Monday, April 4, 2022

A helpful website for movie-goers, book-readers, and more.

Have you ever been watching a movie when suddenly a scene you weren't expecting caused anxiety or triggered a strong emotional reaction? For instance, my mom tangled with a humongous rattlesnake while in her youth, and from then on if she saw an image of a snake-- even a harmless garter snake--she freaked out!

Well, I recently came across a helpful website that gives people the "heads up" for frightening, disturbing, phobic, traumatic elements that might cause distress. It's titled Does The Dog Die (

The website  contains "emotional spoilers for movies, tv, books and more." This site is crowd-sourced, and they track 80+ categories of potentially upsetting scenes. You can either look up a specific title and find a list of possible triggers, or you can look up a category, such as "Are there snakes?" and it lists the titles of shows, video games, books that have snakes, along with a brief description... for instance... yes, there are snakes, but seen in a distance.

On the site, you can specify the type of media you want to search... books, movies, magazines and more... even podcasts and comic books. And you can filter by "yes" or "no". For example, my mom could have looked for "Are there snakes?" and selected "movies" and specified "no" to search for movies that did not have snakes.

Here are a few samples of categories for the site:

  • cheating
  • someone uses drugs
  • heads get squashed
  • an animal dies
  • flashing lights or images
  • someone says "I'll kill myself"
  • someone is sexually assaulted
  • there's gun violence
  • someone is buried alive
  • there are clowns
Check it out. There are oodles of categories and if you don't see the particular trigger scenes or topics that concern you, you can request that they add it.

Does The Dog Die (

Monday, February 14, 2022

Kisses for Valentine's Day

Monday: Dialogue, Lines, or Quotes

I shared these lines of dialogue several years ago, but in honor of Valentine's Day, and special movie moments of kissing, here they are again...

Gone With the Wind (1939)...

RHETT BUTLER (Clark Gable)
No, I don't think I will kiss you. Although you need kissing badly. That's what' wrong with you. You should be kissed and often, and by someone who knows how.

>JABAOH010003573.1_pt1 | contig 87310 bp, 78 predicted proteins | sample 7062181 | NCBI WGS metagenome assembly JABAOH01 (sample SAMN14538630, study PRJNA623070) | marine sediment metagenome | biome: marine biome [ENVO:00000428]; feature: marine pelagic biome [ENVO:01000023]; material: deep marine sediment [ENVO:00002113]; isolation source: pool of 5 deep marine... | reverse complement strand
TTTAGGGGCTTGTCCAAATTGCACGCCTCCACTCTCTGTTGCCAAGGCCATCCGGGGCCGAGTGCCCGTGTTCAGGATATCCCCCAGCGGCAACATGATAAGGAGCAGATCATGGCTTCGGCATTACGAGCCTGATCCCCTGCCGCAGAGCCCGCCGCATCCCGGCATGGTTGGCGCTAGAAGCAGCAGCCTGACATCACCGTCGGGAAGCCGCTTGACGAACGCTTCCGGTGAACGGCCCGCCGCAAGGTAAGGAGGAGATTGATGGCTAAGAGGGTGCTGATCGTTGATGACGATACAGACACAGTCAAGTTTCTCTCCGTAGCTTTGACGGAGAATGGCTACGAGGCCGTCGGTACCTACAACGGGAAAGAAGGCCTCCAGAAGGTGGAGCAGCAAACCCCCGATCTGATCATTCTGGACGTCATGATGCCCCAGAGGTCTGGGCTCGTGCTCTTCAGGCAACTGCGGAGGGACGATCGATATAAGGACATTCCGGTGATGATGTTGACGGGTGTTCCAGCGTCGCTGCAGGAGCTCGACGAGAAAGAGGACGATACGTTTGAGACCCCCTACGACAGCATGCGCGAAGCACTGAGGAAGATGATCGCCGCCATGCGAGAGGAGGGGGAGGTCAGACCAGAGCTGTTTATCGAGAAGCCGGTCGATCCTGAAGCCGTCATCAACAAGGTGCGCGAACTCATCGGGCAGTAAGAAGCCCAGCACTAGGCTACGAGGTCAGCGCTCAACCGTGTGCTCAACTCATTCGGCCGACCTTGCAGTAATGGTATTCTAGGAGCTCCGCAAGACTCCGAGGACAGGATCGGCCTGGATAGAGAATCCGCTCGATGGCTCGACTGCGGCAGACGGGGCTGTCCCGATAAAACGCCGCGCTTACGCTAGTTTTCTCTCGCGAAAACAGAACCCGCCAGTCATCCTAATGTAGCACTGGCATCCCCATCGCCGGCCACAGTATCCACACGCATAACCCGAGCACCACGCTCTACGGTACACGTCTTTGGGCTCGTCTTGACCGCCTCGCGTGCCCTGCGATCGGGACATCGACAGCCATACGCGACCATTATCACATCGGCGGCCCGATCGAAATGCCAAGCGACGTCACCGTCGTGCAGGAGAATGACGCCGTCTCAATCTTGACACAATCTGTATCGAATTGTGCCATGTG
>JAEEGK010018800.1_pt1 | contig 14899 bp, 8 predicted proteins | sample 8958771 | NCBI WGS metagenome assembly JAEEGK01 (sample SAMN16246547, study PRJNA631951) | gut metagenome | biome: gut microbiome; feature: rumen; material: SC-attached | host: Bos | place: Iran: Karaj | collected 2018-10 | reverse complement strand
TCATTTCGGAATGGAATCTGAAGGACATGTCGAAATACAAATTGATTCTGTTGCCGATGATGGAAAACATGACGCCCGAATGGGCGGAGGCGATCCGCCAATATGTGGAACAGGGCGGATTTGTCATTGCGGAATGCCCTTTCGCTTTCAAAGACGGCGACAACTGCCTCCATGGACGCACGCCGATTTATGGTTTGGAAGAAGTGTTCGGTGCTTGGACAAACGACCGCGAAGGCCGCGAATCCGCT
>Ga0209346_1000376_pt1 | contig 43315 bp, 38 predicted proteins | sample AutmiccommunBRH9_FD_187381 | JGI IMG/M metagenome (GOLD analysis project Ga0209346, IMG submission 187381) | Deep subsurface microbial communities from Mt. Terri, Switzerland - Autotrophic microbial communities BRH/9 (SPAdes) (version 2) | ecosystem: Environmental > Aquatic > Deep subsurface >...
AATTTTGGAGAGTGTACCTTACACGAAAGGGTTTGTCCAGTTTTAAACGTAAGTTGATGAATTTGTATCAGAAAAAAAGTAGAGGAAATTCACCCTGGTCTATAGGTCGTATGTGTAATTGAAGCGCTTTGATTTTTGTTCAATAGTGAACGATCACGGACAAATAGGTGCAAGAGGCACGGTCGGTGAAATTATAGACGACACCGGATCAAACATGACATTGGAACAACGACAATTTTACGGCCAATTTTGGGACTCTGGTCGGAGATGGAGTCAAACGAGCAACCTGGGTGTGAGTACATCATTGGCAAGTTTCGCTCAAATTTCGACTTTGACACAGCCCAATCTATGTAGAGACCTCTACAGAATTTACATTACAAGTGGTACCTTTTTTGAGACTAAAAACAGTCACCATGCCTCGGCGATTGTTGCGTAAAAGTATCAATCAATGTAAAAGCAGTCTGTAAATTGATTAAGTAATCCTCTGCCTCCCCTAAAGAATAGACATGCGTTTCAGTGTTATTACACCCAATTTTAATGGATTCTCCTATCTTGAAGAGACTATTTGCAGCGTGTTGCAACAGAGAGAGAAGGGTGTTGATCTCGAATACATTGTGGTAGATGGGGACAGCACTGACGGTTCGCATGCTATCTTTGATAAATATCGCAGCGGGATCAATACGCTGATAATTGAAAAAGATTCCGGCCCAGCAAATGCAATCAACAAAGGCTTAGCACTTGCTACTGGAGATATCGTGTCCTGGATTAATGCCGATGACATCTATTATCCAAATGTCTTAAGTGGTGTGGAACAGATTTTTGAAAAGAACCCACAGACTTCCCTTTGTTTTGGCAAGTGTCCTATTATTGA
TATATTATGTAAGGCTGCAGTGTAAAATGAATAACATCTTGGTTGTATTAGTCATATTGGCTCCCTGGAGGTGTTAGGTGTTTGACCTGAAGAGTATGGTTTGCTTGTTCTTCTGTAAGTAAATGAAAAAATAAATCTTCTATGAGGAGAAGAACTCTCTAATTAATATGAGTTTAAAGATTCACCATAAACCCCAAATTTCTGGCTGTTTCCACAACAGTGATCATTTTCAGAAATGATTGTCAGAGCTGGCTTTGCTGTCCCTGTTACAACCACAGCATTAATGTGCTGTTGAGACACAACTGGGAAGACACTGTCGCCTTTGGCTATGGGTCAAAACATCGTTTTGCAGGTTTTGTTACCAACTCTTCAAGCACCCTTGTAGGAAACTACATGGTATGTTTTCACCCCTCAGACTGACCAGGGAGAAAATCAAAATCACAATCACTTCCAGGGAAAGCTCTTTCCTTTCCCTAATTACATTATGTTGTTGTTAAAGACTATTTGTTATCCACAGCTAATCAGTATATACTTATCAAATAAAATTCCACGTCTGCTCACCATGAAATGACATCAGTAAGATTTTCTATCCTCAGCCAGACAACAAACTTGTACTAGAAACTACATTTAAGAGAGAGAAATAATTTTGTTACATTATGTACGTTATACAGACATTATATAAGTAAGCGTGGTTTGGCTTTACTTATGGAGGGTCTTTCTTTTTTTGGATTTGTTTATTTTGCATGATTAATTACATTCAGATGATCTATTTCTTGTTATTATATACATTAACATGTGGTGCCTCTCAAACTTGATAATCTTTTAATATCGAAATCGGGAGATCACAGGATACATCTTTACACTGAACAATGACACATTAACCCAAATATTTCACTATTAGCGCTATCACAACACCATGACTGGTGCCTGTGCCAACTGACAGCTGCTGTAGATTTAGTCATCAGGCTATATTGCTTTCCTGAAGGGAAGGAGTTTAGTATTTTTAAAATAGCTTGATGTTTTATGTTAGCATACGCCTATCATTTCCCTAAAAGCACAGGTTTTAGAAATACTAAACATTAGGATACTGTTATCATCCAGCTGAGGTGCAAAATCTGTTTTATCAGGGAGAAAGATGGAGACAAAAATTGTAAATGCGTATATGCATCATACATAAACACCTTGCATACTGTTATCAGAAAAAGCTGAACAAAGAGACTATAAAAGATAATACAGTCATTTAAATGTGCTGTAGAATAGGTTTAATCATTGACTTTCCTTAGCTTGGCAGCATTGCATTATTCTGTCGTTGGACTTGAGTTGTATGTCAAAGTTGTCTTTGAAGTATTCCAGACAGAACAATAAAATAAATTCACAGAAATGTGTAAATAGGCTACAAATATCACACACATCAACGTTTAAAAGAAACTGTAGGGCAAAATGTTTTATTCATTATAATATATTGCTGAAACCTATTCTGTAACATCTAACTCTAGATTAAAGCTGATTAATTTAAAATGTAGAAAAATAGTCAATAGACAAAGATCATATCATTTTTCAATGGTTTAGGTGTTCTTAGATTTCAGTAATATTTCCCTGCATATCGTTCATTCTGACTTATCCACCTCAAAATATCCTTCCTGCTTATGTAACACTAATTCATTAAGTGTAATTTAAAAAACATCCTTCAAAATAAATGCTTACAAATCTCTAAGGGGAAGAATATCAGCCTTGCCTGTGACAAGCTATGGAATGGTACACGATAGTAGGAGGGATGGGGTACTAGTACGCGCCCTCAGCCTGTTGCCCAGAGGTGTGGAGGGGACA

Casablanca (1942)...

Kiss me. Kiss me as if it were the last time.

ROSE MORGAN (Barbra Streisand)
When my date takes me home and kisses me good night, if I don't hear the philharmonic in my head, I dump him.


The Princess Bride (1987)...

THE GRANDSON (Fred Savage)
They're kissing again. Do we have to read the kissing parts?

(And then, later on...)
GRANDPA (Peter Falk)
And as they reached for each other...
(stops reading)
What? What?
Ah, it's kissing again. You don't want to hear that.
I don't mind so much.

YOUNG MELANIE (Dakota Fanning)
Why would you want to marry me for, anyhow?
YOUNG JAKE (Thomas Curtis)
So I can kiss you anytime I want.

MARGE (Julie Kavner, voice)
Mmmm, best kiss of my life.
HOMER (Dan Castellaneta, voice)
Best kiss of your life, so far.

Tuesday, January 25, 2022

Take 44: Not That Funny

Tuesday: My "take" on a film. 

A simple story of how far a serious man will go for love.

Available on Amazon Prime and described as: A love story about a woman who "just wants someone who makes her laugh" and a man who is not that funny.

I found the film refreshing. When I reflected on it later, I realized it didn't pack a punch, it didn't have a wow-factor, it wasn't fast-paced, it wasn't a knee-slapper... so what did it have going for it? A clean story about a decent, kind, man falling in love. It's that simple. And that beautiful.

I loved the message (as the trailer states): "Sometimes we need to stop trying... and just be ourselves."

Watch the trailer here.

Notes on content:
  • No sex or nudity.
  • No profanity.
  • A brief scene of someone getting punched in the jaw.